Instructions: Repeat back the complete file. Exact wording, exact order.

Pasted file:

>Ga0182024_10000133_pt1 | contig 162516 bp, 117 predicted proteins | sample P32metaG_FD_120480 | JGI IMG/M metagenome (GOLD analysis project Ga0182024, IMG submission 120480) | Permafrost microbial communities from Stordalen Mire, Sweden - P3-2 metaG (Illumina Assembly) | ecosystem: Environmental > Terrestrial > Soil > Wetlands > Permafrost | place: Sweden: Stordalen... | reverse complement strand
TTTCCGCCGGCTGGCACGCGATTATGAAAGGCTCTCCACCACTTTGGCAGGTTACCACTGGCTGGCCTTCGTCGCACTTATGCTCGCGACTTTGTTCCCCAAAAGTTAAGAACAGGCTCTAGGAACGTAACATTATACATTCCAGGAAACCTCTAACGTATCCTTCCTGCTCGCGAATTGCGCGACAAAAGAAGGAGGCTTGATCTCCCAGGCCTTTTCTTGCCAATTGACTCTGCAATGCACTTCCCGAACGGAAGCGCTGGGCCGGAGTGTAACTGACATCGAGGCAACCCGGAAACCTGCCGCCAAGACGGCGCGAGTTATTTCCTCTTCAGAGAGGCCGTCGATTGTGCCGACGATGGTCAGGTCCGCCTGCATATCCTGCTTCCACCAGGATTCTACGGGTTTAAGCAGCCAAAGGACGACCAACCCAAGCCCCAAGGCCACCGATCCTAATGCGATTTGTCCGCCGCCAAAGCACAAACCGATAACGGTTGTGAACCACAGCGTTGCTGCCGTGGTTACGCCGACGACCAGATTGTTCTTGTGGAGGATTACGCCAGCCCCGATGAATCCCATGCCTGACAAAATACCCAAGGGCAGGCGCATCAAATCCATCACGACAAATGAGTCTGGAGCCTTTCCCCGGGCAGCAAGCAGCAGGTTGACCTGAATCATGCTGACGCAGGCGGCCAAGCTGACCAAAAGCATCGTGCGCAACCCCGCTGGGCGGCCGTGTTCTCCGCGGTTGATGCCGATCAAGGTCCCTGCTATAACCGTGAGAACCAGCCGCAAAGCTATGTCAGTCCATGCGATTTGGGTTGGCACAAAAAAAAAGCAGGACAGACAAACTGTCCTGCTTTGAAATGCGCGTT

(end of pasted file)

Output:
>Ga0182024_10000133_pt1 | contig 162516 bp, 117 predicted proteins | sample P32metaG_FD_120480 | JGI IMG/M metagenome (GOLD analysis project Ga0182024, IMG submission 120480) | Permafrost microbial communities from Stordalen Mire, Sweden - P3-2 metaG (Illumina Assembly) | ecosystem: Environmental > Terrestrial > Soil > Wetlands > Permafrost | place: Sweden: Stordalen... | reverse complement strand
TTTCCGCCGGCTGGCACGCGATTATGAAAGGCTCTCCACCACTTTGGCAGGTTACCACTGGCTGGCCTTCGTCGCACTTATGCTCGCGACTTTGTTCCCCAAAAGTTAAGAACAGGCTCTAGGAACGTAACATTATACATTCCAGGAAACCTCTAACGTATCCTTCCTGCTCGCGAATTGCGCGACAAAAGAAGGAGGCTTGATCTCCCAGGCCTTTTCTTGCCAATTGACTCTGCAATGCACTTCCCGAACGGAAGCGCTGGGCCGGAGTGTAACTGACATCGAGGCAACCCGGAAACCTGCCGCCAAGACGGCGCGAGTTATTTCCTCTTCAGAGAGGCCGTCGATTGTGCCGACGATGGTCAGGTCCGCCTGCATATCCTGCTTCCACCAGGATTCTACGGGTTTAAGCAGCCAAAGGACGACCAACCCAAGCCCCAAGGCCACCGATCCTAATGCGATTTGTCCGCCGCCAAAGCACAAACCGATAACGGTTGTGAACCACAGCGTTGCTGCCGTGGTTACGCCGACGACCAGATTGTTCTTGTGGAGGATTACGCCAGCCCCGATGAATCCCATGCCTGACAAAATACCCAAGGGCAGGCGCATCAAATCCATCACGACAAATGAGTCTGGAGCCTTTCCCCGGGCAGCAAGCAGCAGGTTGACCTGAATCATGCTGACGCAGGCGGCCAAGCTGACCAAAAGCATCGTGCGCAACCCCGCTGGGCGGCCGTGTTCTCCGCGGTTGATGCCGATCAAGGTCCCTGCTATAACCGTGAGAACCAGCCGCAAAGCTATGTCAGTCCATGCGATTTGGGTTGGCACAAAAAAAAAGCAGGACAGACAAACTGTCCTGCTTTGAAATGCGCGTT